Androgenetic Alopecia: Also known as male-design baldness, this condition causes gradual and permanent hair loss on the scalp. For some, this can start during adolescence. However, it is not a usual reason, occurring in only 16% of children in the 15-17 age group.
Drugs/Medications – Anticancer drugs, vitamin A derivatives, antihyperlipidemic medicines, antiepileptic drugs, etc. However, these diseases are not common among young men.
Hairstyles and products: Using hair styling products can lead to hair loss as they contain harsh chemicals.
Stress: Any physical or emotional stress can trigger hair loss.
Dandruff: In some cases, dandruff can aggravate hair loss. Sometimes infections with dandruff also occur, which can increase hair loss.
Common Causes of Hair Loss in Adolescents
Here are some reasons for hair loss in young women; for example:
Hormonal imbalance: During puberty, hormones trigger significant changes in the body, and some teens may even suffer from hair loss.
Drugs/medications: oral retinoids for acne, withdrawal of oral contraceptives, etc. Medicines like can cause hair loss.
Excessive combing: hairstyles that put too much pressure on the strands cause hair loss. Chemicals like paraphenylenediamine (PPD) or ammonia found in hair dyes hurt hair. They can cause allergic scalp dermatitis, leading to hair loss.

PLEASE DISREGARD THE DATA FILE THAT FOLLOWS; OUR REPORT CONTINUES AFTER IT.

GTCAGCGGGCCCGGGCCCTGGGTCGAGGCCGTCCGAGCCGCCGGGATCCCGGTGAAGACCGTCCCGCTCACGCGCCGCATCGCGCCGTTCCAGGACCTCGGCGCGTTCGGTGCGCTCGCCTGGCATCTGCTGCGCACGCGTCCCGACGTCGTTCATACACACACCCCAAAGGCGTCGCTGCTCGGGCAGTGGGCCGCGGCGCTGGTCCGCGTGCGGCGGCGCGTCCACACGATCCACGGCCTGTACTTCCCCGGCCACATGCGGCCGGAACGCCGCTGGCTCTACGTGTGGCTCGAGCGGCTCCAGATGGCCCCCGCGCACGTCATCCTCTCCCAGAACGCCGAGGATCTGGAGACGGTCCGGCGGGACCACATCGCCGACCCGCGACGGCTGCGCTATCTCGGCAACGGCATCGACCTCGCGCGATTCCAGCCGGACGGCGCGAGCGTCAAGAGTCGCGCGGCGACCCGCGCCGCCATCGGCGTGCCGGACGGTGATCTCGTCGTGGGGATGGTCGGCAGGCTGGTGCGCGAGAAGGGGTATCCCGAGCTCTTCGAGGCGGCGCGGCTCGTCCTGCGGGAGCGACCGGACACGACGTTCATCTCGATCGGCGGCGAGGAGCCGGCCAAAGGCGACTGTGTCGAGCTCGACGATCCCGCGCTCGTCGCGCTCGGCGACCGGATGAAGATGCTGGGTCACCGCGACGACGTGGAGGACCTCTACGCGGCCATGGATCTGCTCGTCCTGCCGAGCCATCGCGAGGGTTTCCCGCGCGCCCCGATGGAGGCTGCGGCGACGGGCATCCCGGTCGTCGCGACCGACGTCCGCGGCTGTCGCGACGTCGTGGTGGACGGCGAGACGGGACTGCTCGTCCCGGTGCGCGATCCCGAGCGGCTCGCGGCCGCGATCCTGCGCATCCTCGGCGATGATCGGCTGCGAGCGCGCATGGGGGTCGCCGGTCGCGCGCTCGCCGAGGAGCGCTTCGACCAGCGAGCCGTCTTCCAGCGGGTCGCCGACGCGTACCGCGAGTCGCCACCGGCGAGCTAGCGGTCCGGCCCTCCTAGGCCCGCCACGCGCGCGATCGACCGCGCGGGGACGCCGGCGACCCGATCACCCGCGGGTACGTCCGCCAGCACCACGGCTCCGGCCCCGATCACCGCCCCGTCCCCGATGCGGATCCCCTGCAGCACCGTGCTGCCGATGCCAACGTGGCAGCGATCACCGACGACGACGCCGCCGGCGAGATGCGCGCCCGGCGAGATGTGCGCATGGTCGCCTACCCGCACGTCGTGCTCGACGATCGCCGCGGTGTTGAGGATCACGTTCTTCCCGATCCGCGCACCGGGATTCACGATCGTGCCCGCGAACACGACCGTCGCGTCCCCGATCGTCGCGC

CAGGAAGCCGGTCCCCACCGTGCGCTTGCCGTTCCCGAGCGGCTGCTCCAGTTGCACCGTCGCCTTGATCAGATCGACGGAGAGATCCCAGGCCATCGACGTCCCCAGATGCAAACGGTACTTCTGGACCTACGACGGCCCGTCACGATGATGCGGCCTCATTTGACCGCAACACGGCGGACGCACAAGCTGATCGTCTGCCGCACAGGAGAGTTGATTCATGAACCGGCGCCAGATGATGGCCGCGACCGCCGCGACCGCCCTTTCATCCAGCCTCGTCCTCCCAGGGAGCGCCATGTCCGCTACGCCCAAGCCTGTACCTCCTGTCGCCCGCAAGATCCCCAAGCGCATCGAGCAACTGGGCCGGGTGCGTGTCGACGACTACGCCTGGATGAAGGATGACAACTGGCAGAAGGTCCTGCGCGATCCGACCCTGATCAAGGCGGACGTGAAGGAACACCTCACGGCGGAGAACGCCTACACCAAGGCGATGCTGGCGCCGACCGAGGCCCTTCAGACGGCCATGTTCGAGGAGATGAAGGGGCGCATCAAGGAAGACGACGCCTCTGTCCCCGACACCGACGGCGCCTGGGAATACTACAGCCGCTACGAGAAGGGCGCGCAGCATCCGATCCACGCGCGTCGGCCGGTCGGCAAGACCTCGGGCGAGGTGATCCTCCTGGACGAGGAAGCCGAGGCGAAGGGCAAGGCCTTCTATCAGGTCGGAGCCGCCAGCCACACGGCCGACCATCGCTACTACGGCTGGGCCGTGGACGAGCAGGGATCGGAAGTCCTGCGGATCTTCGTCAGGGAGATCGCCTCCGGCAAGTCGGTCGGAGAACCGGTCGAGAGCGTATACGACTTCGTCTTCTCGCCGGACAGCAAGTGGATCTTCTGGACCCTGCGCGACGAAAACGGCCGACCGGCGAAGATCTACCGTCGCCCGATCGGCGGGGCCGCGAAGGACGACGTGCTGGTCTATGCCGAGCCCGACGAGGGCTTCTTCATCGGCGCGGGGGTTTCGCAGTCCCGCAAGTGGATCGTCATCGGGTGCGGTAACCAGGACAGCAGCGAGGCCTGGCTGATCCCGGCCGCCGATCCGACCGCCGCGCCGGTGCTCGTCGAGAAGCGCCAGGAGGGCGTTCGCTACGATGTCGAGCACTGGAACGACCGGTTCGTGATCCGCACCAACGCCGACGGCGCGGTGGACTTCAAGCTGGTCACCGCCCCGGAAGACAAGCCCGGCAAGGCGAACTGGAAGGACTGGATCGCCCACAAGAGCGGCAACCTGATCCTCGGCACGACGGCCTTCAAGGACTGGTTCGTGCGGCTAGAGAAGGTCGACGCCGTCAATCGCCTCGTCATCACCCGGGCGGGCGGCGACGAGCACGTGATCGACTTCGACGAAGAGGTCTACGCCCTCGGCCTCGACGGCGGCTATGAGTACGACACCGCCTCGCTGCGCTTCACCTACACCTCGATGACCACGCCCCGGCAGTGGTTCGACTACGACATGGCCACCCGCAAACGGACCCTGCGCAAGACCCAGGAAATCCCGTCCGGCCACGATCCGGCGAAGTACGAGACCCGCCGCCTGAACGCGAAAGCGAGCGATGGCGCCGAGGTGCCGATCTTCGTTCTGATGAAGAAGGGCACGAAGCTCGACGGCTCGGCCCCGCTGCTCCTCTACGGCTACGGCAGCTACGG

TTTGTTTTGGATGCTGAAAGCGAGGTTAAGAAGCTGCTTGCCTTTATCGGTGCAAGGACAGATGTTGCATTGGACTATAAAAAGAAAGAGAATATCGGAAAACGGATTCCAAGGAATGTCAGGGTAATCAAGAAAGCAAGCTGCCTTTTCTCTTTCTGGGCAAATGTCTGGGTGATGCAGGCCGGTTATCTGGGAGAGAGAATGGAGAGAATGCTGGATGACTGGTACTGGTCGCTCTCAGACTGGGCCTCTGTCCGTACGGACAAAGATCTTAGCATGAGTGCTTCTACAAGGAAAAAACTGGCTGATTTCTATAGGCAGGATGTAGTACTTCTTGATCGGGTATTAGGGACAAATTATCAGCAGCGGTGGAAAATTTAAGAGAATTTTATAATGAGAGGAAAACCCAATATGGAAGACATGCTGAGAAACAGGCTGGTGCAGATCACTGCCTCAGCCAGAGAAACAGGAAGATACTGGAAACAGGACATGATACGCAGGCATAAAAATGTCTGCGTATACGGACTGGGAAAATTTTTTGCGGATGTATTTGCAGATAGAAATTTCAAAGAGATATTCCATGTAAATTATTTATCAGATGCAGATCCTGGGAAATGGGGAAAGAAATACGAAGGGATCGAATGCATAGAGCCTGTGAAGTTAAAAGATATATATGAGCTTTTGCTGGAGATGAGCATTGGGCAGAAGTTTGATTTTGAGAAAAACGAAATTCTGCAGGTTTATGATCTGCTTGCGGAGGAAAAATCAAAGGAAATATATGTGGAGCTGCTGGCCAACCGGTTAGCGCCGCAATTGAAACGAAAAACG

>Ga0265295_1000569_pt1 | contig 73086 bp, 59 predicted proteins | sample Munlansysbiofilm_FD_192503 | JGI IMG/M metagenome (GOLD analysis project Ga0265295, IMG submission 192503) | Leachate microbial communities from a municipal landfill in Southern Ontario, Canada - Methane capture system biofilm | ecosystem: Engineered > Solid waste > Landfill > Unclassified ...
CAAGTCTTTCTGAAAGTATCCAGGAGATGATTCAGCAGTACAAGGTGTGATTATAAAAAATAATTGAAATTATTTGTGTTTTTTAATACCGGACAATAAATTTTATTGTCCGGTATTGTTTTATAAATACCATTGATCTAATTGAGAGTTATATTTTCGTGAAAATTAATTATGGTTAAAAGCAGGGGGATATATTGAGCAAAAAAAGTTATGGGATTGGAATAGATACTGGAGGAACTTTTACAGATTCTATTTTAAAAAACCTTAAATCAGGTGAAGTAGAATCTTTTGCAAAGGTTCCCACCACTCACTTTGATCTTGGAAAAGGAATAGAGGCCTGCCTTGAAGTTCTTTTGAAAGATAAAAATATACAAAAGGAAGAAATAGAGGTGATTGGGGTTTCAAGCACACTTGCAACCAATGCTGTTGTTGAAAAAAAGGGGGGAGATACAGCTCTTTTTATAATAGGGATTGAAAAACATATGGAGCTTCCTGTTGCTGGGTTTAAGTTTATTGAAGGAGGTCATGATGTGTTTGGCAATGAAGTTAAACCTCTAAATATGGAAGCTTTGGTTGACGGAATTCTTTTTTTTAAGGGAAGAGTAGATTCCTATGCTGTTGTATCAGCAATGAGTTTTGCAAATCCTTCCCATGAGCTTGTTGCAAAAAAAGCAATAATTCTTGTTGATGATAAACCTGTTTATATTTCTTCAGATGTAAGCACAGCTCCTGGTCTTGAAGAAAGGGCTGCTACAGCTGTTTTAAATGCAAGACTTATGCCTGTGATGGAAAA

Malnutrition: A nutritional diet deficiency also affects your hair’s strength. Eating a healthy diet with all the adequate nutrients is essential for health and well-being, preventing hair loss.
Natural conditions – Pollution, overexposure to the sun, lack of sufficient humidity in extreme seasons, etc. It can also contribute to hair loss in girls.
Early Signs of Hair Loss in Adolescents
Detecting the problem of hair loss in the early stages will increase the chances of its resolution. Here are some of the early indications and symptoms of teenage hair loss:
Receding hairline (men): A receding hairline is a condition where you lose hair in the temple area. It is also known as widow’s peak.